You already have a good basis for demonstrating your cross-cultural skills: studying abroad for a semester in Italy and a month of travel in Europe. You will also be working in a field (computer science) with a strong track record for international employment. The most important thing you can do now is target the type of international employment you are looking for, and then to seek professionals currently working abroad in your field. Ask their advice and tap into their knowledge of the international aspects of your field. For example, you may target short-term work in Ireland or permanent residency in Australia; both of these countries have a tradition of hiring computer specialists. Similarly, you may decide to target working for an NGO or international organization. Each field requires a different set of approaches for landing an international position.
You've given yourself a workable deadline for this goal. There are a number of things you can do over the next five years to continue building your international credentials. Look for international opportunities at your current place of employment by offering to work on international projects and/or with international work teams. Get experience by managing an outsourcing project (in South-East Asia, for example) and learn to manage a project across cultures and time zones. Join international umbrella organizations in your field of expertise. Start acclimatizing your family to overseas living by going on one or more cross-cultural vacations (if possible, live with a local family and not in a resort), and begin learning the native language/s of your targeted locations. You might also consider going on a job exploration vacation and starting to network internationally.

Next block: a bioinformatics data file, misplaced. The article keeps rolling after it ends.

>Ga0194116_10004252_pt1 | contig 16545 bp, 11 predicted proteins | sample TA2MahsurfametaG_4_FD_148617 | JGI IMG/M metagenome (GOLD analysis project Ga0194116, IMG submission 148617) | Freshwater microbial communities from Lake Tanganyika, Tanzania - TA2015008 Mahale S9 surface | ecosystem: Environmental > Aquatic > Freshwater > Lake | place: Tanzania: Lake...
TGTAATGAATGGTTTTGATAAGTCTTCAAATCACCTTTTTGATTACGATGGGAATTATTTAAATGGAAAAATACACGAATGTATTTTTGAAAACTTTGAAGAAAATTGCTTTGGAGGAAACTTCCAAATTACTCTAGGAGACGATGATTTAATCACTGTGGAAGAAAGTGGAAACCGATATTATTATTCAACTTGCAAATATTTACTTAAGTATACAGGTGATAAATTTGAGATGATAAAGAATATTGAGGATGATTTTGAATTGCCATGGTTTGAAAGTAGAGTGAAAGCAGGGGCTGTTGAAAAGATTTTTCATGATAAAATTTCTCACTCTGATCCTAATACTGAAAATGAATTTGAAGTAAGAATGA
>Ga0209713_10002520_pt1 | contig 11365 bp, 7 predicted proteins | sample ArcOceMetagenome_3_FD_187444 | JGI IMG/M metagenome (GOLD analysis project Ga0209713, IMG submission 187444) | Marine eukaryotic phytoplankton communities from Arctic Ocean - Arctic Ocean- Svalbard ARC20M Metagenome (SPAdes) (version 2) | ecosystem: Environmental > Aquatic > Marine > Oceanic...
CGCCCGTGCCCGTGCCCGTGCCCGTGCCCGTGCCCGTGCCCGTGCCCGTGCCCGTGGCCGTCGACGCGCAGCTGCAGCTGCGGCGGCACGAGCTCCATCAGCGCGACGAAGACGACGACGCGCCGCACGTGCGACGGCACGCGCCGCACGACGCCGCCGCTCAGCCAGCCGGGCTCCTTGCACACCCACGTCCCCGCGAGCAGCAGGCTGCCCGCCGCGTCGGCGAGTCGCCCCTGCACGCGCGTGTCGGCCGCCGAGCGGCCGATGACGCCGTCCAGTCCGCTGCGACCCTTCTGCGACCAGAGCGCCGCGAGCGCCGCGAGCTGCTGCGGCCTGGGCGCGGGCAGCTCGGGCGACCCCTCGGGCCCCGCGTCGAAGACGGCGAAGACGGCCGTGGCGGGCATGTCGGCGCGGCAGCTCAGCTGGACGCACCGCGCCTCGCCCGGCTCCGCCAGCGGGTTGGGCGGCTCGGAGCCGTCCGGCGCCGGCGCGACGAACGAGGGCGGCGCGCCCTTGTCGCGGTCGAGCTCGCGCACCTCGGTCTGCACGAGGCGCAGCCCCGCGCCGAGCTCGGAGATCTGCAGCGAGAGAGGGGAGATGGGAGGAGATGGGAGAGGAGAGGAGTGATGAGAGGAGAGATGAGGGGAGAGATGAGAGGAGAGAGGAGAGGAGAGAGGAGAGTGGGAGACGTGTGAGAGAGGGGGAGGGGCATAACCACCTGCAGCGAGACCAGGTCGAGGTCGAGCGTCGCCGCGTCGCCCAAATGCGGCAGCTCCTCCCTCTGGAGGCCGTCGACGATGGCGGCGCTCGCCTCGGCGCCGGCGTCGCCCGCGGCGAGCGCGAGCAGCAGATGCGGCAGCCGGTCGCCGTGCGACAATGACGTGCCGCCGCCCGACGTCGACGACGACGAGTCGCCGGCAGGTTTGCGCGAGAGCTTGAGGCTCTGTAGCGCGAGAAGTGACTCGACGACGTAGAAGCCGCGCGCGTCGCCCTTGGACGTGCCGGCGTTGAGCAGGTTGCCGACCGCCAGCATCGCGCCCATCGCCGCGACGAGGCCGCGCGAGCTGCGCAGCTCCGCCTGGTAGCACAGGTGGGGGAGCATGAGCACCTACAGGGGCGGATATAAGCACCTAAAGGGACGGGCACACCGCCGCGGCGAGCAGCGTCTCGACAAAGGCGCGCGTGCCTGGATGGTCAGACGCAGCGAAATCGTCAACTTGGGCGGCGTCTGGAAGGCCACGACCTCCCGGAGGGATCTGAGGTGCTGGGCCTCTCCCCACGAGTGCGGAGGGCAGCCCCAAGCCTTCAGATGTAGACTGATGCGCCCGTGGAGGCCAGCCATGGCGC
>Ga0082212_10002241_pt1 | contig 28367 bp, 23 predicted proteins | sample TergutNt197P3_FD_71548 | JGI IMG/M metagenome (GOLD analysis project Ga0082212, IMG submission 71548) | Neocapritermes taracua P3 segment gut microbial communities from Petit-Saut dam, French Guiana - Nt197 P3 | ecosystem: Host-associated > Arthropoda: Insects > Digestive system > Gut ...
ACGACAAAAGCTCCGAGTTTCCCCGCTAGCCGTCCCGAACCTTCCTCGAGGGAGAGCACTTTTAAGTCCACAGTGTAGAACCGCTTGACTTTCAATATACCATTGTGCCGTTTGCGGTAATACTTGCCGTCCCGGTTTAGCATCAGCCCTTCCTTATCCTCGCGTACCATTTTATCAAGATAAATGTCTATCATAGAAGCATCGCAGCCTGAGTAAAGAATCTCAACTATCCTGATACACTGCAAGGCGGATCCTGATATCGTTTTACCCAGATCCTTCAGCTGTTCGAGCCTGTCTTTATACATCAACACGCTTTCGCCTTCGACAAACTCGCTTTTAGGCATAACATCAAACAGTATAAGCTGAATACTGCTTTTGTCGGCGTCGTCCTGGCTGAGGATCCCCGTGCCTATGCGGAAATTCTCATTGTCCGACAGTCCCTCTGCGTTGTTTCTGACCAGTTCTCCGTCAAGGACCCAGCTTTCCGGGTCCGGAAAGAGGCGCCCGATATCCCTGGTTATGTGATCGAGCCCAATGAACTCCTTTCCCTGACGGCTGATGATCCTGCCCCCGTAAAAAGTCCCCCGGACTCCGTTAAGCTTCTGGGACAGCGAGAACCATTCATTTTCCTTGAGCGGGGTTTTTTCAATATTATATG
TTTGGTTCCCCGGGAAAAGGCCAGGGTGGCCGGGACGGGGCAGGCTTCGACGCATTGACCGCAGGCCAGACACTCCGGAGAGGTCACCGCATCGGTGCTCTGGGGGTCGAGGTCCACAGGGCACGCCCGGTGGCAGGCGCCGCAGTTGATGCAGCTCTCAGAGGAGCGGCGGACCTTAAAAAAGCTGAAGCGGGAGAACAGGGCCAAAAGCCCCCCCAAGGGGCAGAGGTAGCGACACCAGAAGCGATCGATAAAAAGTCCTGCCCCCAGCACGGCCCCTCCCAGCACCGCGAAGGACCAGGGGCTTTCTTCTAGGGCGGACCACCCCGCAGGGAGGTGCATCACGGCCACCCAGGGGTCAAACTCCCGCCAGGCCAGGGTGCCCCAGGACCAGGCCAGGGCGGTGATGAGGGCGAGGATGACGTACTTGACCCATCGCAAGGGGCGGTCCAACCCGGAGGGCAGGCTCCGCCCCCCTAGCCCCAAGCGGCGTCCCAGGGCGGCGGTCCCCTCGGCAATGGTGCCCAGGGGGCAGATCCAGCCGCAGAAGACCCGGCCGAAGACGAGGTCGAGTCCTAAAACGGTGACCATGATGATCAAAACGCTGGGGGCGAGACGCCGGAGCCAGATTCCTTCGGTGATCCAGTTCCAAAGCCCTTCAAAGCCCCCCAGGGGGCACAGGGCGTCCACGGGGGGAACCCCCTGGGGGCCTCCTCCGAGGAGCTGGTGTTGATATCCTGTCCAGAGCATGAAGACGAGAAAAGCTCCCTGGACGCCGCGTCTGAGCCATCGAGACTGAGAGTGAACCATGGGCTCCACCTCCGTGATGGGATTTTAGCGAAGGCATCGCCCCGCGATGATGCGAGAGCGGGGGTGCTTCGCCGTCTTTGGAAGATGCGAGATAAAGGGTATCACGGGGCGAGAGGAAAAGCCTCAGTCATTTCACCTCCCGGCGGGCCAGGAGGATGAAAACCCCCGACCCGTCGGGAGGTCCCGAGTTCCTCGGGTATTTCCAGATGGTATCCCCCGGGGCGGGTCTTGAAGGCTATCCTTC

The key to all these activities is to position yourself as someone who is skilled in an international work environment. The more experiences you accrue, the better you will be able to demonstrate that you can easily integrate into a cross-cultural work environment.
In short, start learning how others in your field are working internationally and network with this group while continuing to build your international skill set. Don’t wait too long to get started. Your family is still young, and its tolerance for risk-taking (i.e. moving abroad) is greater today than it may be in later years when you find yourself settled with mortgage payments and children enrolled in school. It is ideal to take children abroad when they are between the ages of three and 13. It is my belief that high school students should be schooled at home with a close, stable network of friends, unless they already have a long history of living overseas. Family life abroad is often rich and full of meaningful family-centered experiences, so take advantage of the opportunity to head abroad sooner rather than later.
All the best to you and your family as you set out on your international adventures! Also check out Special Concerns for Couples and Families (for registered users).
What advice would you offer for someone fresh out of college and looking to live and work outside the United States within the next five to ten years? I am a computer science major, have studied abroad for a semester in Italy and have traveled for a month across Europe on my own. I understand this is not the extensive resume encouraged on your site, but I have to believe there are options if only we know the right questions to ask and of whom to ask them! Additionally, I have a wife and two-year-old son. I would thoroughly appreciate any advice or resources you could provide. Thanks!
-Scott, 28, Garden City, New York